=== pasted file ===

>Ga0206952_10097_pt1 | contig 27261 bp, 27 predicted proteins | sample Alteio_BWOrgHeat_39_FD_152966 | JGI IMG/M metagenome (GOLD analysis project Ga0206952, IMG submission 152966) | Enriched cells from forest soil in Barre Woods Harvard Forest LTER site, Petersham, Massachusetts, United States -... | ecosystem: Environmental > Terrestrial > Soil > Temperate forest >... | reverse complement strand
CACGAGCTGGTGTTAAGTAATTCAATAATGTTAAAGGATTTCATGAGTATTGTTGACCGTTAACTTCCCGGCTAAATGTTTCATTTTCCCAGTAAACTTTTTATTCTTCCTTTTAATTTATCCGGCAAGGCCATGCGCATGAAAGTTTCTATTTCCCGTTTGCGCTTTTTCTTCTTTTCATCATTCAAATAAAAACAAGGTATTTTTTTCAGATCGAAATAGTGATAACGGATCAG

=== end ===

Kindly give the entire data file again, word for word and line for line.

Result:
>Ga0206952_10097_pt1 | contig 27261 bp, 27 predicted proteins | sample Alteio_BWOrgHeat_39_FD_152966 | JGI IMG/M metagenome (GOLD analysis project Ga0206952, IMG submission 152966) | Enriched cells from forest soil in Barre Woods Harvard Forest LTER site, Petersham, Massachusetts, United States -... | ecosystem: Environmental > Terrestrial > Soil > Temperate forest >... | reverse complement strand
CACGAGCTGGTGTTAAGTAATTCAATAATGTTAAAGGATTTCATGAGTATTGTTGACCGTTAACTTCCCGGCTAAATGTTTCATTTTCCCAGTAAACTTTTTATTCTTCCTTTTAATTTATCCGGCAAGGCCATGCGCATGAAAGTTTCTATTTCCCGTTTGCGCTTTTTCTTCTTTTCATCATTCAAATAAAAACAAGGTATTTTTTTCAGATCGAAATAGTGATAACGGATCAG